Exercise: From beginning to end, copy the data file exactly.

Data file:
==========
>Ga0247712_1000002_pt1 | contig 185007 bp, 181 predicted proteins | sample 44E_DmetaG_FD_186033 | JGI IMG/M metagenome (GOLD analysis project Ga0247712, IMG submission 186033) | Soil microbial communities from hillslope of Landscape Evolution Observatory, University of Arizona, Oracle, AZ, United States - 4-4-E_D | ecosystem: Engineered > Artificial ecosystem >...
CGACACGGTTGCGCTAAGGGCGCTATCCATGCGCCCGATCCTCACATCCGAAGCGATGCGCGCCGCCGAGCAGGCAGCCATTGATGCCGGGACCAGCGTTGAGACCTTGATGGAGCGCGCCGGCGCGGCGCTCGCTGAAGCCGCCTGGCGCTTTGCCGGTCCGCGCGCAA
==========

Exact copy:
>Ga0247712_1000002_pt1 | contig 185007 bp, 181 predicted proteins | sample 44E_DmetaG_FD_186033 | JGI IMG/M metagenome (GOLD analysis project Ga0247712, IMG submission 186033) | Soil microbial communities from hillslope of Landscape Evolution Observatory, University of Arizona, Oracle, AZ, United States - 4-4-E_D | ecosystem: Engineered > Artificial ecosystem >...
CGACACGGTTGCGCTAAGGGCGCTATCCATGCGCCCGATCCTCACATCCGAAGCGATGCGCGCCGCCGAGCAGGCAGCCATTGATGCCGGGACCAGCGTTGAGACCTTGATGGAGCGCGCCGGCGCGGCGCTCGCTGAAGCCGCCTGGCGCTTTGCCGGTCCGCGCGCAA